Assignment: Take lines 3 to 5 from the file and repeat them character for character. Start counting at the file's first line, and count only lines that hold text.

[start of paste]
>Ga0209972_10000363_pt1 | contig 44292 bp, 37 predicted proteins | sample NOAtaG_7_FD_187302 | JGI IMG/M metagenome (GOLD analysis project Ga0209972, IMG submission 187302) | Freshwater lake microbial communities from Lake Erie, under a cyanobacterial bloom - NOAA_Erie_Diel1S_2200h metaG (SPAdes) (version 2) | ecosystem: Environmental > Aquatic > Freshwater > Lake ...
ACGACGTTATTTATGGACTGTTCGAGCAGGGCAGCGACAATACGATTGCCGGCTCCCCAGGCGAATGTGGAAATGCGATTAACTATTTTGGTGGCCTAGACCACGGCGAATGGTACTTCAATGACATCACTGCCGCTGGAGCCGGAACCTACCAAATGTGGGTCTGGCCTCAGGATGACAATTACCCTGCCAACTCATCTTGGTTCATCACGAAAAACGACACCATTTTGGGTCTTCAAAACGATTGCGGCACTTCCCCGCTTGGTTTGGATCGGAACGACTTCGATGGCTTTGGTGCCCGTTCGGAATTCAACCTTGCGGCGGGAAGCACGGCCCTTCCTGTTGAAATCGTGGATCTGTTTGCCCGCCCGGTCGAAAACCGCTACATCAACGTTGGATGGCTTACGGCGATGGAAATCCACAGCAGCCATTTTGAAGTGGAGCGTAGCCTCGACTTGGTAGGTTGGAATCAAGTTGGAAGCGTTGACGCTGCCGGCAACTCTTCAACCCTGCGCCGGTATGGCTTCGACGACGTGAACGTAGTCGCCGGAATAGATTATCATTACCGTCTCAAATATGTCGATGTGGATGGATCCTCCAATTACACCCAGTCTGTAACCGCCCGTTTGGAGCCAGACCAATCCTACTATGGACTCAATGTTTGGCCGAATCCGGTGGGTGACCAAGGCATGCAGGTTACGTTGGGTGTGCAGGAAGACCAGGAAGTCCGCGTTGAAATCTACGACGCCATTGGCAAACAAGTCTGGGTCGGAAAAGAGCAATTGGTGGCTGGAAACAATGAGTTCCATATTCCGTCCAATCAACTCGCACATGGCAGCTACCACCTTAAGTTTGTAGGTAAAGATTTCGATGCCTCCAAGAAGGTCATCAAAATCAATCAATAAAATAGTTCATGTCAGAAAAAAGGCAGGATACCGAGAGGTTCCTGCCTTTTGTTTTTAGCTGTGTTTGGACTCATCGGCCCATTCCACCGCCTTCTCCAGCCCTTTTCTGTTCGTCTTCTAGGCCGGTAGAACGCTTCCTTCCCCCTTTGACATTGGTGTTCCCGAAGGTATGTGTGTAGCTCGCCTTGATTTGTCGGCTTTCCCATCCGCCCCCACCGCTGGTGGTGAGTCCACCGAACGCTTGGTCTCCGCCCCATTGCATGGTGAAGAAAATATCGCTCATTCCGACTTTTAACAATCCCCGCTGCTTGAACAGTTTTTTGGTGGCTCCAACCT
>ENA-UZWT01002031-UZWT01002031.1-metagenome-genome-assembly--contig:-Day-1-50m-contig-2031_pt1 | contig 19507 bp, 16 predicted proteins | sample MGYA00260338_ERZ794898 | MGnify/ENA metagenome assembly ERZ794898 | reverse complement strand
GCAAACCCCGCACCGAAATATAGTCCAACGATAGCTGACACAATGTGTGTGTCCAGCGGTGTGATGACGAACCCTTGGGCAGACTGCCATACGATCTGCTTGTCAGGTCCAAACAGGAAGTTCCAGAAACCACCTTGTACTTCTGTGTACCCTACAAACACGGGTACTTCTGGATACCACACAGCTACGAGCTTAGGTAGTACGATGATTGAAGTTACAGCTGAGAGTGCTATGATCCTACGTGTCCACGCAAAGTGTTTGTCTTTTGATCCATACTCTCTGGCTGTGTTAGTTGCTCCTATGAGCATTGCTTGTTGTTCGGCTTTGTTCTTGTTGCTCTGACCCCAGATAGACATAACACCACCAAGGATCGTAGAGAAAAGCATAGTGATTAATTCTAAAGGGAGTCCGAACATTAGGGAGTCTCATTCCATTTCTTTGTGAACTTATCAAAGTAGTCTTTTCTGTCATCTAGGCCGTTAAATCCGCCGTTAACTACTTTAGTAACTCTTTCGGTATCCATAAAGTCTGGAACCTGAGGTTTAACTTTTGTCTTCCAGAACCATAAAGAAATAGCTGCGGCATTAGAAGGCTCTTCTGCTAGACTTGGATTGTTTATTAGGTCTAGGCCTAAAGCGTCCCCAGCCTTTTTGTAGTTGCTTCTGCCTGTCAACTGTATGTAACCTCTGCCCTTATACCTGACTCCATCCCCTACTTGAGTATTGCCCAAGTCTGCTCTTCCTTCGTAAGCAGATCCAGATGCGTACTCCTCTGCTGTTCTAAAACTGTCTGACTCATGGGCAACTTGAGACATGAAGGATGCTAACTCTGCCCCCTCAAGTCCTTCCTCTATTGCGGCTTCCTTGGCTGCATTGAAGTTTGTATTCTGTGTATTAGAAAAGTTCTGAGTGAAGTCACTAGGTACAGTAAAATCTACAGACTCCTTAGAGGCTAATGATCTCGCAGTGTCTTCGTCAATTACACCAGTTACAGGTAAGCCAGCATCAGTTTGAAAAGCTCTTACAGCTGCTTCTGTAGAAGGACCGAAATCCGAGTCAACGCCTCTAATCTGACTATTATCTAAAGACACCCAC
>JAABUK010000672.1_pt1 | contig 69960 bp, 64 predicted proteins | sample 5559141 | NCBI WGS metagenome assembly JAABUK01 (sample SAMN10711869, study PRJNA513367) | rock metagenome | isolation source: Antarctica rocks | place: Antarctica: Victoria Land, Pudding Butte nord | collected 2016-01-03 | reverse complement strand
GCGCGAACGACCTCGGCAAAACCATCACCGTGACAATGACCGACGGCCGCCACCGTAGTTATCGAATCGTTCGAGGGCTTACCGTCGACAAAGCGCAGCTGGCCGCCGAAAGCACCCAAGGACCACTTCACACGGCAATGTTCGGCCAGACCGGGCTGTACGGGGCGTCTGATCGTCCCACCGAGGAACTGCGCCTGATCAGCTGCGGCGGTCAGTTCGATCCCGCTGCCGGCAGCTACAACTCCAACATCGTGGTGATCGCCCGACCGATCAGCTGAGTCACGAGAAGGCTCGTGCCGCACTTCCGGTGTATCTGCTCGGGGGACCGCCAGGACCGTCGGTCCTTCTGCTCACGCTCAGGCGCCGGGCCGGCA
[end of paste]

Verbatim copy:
>ENA-UZWT01002031-UZWT01002031.1-metagenome-genome-assembly--contig:-Day-1-50m-contig-2031_pt1 | contig 19507 bp, 16 predicted proteins | sample MGYA00260338_ERZ794898 | MGnify/ENA metagenome assembly ERZ794898 | reverse complement strand
GCAAACCCCGCACCGAAATATAGTCCAACGATAGCTGACACAATGTGTGTGTCCAGCGGTGTGATGACGAACCCTTGGGCAGACTGCCATACGATCTGCTTGTCAGGTCCAAACAGGAAGTTCCAGAAACCACCTTGTACTTCTGTGTACCCTACAAACACGGGTACTTCTGGATACCACACAGCTACGAGCTTAGGTAGTACGATGATTGAAGTTACAGCTGAGAGTGCTATGATCCTACGTGTCCACGCAAAGTGTTTGTCTTTTGATCCATACTCTCTGGCTGTGTTAGTTGCTCCTATGAGCATTGCTTGTTGTTCGGCTTTGTTCTTGTTGCTCTGACCCCAGATAGACATAACACCACCAAGGATCGTAGAGAAAAGCATAGTGATTAATTCTAAAGGGAGTCCGAACATTAGGGAGTCTCATTCCATTTCTTTGTGAACTTATCAAAGTAGTCTTTTCTGTCATCTAGGCCGTTAAATCCGCCGTTAACTACTTTAGTAACTCTTTCGGTATCCATAAAGTCTGGAACCTGAGGTTTAACTTTTGTCTTCCAGAACCATAAAGAAATAGCTGCGGCATTAGAAGGCTCTTCTGCTAGACTTGGATTGTTTATTAGGTCTAGGCCTAAAGCGTCCCCAGCCTTTTTGTAGTTGCTTCTGCCTGTCAACTGTATGTAACCTCTGCCCTTATACCTGACTCCATCCCCTACTTGAGTATTGCCCAAGTCTGCTCTTCCTTCGTAAGCAGATCCAGATGCGTACTCCTCTGCTGTTCTAAAACTGTCTGACTCATGGGCAACTTGAGACATGAAGGATGCTAACTCTGCCCCCTCAAGTCCTTCCTCTATTGCGGCTTCCTTGGCTGCATTGAAGTTTGTATTCTGTGTATTAGAAAAGTTCTGAGTGAAGTCACTAGGTACAGTAAAATCTACAGACTCCTTAGAGGCTAATGATCTCGCAGTGTCTTCGTCAATTACACCAGTTACAGGTAAGCCAGCATCAGTTTGAAAAGCTCTTACAGCTGCTTCTGTAGAAGGACCGAAATCCGAGTCAACGCCTCTAATCTGACTATTATCTAAAGACACCCAC
>JAABUK010000672.1_pt1 | contig 69960 bp, 64 predicted proteins | sample 5559141 | NCBI WGS metagenome assembly JAABUK01 (sample SAMN10711869, study PRJNA513367) | rock metagenome | isolation source: Antarctica rocks | place: Antarctica: Victoria Land, Pudding Butte nord | collected 2016-01-03 | reverse complement strand